Runaway: New Poems

Ecco: HarperCollins. Sept. 2020. 96p. ISBN 9780063036703. $26.99. POETRY
Pulitzer Prize winner Graham’s poems are like those of John Donne and E.E. Cummings but on speed dial. Like Donne, Graham seeks to encounter the metaphysics of everything. Like Cummings, she writes high-spirited lines with little punctuation, which, although confusing, makes the words move fast. Her use of enjambment serves to quicken the pace of these collage-like, metaphysical poems. In addition, most of her poems are long-lined, which make them seem perhaps more difficult than they are. One of the most challenging yet easily the best of the collection, “Sam’s Dream,” arises from a mother speaking to her unborn child and offers an exquisite meditation on the meaning of birth, life, and maternal love. Throughout, Graham’s style relies on ambiguity, mixed metaphors, and repetition (again like Cummings). Her love of wordplay is evident in her title, which implies not just a fugitive (like her father, whom Graham says ran away from his Southern roots) but the out-of-control events the poems chart: climate change, political unrest, her own and her mother’s health problems, and her father’s death.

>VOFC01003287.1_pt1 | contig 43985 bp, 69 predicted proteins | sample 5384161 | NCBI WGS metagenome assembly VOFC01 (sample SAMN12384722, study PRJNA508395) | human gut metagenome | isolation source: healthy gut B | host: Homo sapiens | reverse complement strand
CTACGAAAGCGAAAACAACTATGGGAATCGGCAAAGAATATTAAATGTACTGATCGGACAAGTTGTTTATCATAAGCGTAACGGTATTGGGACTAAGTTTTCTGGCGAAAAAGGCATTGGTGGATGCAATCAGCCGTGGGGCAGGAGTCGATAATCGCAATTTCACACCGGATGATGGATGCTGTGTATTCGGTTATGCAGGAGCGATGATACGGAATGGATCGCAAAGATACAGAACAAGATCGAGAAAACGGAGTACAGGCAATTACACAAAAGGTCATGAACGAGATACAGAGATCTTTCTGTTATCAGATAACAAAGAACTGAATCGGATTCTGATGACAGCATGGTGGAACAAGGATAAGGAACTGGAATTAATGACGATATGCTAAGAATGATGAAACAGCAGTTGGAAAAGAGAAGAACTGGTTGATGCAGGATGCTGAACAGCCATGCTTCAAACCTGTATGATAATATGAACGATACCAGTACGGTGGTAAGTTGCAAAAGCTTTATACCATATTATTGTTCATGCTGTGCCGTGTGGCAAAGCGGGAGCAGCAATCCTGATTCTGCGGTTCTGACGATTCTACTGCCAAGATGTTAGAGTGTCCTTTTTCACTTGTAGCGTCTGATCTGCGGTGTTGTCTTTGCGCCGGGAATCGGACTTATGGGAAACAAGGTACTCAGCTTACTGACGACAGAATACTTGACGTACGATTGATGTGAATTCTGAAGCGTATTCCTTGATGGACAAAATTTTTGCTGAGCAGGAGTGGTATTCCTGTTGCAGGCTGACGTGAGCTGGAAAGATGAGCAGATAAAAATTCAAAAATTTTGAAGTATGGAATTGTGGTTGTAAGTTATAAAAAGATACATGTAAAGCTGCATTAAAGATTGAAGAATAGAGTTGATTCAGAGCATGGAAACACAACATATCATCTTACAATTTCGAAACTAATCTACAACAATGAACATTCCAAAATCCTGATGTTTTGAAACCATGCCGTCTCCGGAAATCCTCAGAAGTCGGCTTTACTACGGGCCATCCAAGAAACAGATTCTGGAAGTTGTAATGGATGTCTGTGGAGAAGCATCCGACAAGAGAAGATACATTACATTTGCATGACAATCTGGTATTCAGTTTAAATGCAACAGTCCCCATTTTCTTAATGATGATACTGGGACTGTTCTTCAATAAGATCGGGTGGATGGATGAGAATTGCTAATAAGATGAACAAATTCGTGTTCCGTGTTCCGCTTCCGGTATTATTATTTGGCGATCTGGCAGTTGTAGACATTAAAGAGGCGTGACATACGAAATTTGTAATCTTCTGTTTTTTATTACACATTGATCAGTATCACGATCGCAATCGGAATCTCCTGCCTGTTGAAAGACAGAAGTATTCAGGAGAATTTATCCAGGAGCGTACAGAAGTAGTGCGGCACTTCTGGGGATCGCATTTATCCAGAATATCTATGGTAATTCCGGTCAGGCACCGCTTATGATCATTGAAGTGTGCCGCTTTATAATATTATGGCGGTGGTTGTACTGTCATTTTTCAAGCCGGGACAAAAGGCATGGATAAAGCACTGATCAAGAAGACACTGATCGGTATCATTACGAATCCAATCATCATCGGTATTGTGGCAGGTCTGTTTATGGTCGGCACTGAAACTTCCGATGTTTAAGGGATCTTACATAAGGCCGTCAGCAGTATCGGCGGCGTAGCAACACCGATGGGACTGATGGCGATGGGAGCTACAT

VERDICT Donne’s phrase “the vale of soul-making,” quoted by Graham in an interview, aptly suggests the terrain of these poems; challenging as they are, many of them seem like prayers. For all poetry fans.
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